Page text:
Specific provisions for the state of Alaska.
[Note: The Alaska Supreme Court has held that an employer’s failure to reasonably accommodate an employee’s disability can be considered disability discrimination under the fair employment practices law (Moody-Herrera v. State, Dep’t of Natural Resources, 967 P.2d 79 (Alaska 1998)).]
In Alaska, if a qualified employee with a disability seeks to use a service animal to perform the essential functions of his or her job, the employer must treat such a request as a request for reasonable accommodation and engage in an interactive process to determine if the accommodation is reasonable.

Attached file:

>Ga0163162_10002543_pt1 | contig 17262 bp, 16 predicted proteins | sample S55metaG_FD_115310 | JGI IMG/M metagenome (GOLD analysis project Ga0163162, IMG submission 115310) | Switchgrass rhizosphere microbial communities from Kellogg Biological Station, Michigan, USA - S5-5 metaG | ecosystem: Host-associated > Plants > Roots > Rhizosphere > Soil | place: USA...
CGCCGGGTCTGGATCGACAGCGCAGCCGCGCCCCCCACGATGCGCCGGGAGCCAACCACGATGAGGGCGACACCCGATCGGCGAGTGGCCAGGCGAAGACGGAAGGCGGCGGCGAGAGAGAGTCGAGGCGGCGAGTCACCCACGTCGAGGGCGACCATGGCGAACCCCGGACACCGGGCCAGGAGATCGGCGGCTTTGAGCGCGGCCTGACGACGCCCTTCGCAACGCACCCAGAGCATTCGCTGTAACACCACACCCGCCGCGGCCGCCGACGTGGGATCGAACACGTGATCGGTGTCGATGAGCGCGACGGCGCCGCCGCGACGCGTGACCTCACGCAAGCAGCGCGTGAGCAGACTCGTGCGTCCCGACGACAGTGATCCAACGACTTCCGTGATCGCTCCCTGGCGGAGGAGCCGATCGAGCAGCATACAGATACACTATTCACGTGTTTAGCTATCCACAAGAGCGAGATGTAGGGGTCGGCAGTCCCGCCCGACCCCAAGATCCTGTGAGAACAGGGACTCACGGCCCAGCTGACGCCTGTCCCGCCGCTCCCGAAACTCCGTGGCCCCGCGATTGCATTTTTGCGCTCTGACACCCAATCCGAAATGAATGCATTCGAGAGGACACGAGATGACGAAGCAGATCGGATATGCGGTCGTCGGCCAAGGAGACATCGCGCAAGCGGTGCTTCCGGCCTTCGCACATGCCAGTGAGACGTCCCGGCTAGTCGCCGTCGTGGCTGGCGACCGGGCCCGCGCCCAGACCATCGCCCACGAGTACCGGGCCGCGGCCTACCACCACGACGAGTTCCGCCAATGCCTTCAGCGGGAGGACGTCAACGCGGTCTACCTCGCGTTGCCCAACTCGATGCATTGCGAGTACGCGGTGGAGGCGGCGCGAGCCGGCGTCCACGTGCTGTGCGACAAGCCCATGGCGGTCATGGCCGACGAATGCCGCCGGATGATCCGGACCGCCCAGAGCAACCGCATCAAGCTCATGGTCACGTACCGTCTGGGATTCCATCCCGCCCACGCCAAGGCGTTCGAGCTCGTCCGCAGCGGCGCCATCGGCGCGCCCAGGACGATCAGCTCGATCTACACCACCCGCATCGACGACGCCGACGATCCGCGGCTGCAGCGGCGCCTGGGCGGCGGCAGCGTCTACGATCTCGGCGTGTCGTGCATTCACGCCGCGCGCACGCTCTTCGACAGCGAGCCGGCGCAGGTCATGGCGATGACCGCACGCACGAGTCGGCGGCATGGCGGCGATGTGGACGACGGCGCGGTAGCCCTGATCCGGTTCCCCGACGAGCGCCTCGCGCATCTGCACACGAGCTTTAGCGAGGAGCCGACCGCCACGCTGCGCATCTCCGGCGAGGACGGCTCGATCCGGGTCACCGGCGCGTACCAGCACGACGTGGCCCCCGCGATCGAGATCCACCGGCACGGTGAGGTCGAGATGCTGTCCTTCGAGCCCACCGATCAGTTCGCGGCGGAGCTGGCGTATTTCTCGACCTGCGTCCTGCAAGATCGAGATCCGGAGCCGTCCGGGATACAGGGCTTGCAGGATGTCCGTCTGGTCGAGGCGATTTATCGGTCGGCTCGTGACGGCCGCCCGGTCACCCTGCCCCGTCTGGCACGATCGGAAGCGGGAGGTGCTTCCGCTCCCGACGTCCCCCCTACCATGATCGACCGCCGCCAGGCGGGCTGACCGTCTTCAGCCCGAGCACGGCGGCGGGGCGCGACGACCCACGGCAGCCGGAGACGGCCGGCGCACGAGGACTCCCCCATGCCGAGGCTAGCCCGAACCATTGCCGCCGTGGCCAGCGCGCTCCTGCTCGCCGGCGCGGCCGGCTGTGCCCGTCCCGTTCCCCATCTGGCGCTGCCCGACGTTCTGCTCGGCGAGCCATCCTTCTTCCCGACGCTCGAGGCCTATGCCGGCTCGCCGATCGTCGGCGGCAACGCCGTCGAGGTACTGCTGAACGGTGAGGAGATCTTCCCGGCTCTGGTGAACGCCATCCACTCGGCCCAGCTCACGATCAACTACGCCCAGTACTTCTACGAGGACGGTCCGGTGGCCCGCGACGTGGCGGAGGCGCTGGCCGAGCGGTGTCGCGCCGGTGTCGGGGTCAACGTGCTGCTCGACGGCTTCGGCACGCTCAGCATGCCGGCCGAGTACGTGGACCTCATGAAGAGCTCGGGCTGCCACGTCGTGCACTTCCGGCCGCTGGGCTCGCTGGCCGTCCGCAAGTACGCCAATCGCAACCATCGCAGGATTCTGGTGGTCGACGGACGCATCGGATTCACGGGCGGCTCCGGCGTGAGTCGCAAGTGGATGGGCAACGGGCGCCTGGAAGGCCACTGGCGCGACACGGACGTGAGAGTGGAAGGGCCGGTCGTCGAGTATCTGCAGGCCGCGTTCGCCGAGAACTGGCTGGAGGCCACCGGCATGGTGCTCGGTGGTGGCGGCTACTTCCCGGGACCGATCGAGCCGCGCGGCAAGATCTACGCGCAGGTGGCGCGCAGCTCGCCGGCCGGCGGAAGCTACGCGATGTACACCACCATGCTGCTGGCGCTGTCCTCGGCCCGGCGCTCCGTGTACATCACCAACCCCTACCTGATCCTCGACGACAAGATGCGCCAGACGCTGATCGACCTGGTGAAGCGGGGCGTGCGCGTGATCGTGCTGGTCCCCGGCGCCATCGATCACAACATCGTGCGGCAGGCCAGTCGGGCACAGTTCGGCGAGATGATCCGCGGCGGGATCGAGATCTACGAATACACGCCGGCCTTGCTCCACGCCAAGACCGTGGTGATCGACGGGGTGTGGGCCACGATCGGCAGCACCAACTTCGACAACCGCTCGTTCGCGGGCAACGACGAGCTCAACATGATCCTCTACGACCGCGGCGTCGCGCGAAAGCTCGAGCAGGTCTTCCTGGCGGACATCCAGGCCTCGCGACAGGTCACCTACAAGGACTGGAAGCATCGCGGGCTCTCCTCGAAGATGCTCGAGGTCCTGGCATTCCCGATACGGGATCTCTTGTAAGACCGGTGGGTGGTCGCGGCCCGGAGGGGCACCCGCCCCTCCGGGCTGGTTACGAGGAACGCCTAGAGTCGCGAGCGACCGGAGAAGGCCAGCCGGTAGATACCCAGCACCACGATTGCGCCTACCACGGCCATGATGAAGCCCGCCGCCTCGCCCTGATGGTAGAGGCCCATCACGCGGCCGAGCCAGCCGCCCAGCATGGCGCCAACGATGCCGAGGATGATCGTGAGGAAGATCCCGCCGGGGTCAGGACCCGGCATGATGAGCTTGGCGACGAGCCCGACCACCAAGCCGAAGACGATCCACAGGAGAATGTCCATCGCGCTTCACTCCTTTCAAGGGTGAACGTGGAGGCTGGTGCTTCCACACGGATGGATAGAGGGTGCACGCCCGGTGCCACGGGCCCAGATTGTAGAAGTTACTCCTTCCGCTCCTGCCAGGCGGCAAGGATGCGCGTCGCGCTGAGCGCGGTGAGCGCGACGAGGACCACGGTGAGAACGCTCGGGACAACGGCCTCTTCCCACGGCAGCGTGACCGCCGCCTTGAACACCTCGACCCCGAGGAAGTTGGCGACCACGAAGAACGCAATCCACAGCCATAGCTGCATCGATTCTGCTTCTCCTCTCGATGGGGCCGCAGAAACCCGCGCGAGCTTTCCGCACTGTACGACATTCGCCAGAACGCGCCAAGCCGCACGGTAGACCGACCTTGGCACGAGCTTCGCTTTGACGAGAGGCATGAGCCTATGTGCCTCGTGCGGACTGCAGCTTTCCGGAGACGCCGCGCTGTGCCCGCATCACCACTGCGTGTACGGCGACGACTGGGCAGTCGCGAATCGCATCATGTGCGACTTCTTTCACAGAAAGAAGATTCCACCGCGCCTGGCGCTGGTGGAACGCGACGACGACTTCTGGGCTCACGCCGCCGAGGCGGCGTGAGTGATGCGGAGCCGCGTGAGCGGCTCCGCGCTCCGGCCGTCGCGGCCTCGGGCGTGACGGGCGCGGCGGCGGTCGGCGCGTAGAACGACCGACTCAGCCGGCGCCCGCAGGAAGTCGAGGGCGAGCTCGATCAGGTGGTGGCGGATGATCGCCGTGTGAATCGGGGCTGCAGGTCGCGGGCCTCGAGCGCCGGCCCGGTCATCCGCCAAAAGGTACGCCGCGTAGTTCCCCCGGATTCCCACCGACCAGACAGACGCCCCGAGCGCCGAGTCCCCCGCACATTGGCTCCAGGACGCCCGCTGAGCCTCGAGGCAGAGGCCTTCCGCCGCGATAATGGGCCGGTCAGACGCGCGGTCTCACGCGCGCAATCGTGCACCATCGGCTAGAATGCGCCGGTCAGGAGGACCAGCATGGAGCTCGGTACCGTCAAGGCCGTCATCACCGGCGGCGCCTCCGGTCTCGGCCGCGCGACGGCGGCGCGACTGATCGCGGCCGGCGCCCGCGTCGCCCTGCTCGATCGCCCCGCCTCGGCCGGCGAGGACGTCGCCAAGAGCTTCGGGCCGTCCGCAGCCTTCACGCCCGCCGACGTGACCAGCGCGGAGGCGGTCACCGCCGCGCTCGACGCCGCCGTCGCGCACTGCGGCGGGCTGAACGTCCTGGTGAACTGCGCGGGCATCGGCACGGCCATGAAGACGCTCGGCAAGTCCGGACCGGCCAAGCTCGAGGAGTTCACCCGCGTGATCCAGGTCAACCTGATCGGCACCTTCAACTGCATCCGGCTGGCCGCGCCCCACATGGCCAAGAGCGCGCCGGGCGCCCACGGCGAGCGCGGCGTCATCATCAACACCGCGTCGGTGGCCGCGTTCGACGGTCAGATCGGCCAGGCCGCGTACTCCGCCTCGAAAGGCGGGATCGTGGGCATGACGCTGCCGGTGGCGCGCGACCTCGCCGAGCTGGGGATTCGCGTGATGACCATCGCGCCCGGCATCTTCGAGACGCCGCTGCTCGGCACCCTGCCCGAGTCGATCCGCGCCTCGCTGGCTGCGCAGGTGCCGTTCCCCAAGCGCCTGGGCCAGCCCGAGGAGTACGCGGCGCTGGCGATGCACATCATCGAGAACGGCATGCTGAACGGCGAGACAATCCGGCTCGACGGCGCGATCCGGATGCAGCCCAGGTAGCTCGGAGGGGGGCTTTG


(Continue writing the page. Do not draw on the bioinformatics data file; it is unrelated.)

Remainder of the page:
Under Title I of the Americans with Disabilities Act (ADA), employers, including state and local governments, with 15 or more employees, are prohibited from discriminating against people with disabilities. Title I protects qualified individuals with disabilities in several areas, including job application procedures, hiring, firing, advancement, compensation and job training. It is also unlawful to retaliate against someone for opposing employment practices that discriminate based on disability, or for filing an ADA discrimination charge. The Office of Federal Contract Compliance Programs (OFCCP) shares enforcement authority for Title I of the ADA with the U.S. Equal Employment Opportunity Commission (EEOC), which has primary responsibility for enforcing the employment provisions of the law. (Note: Federal employees and job applicants are covered by Section 501 of the Rehabilitation Act of 1973 instead of the ADA.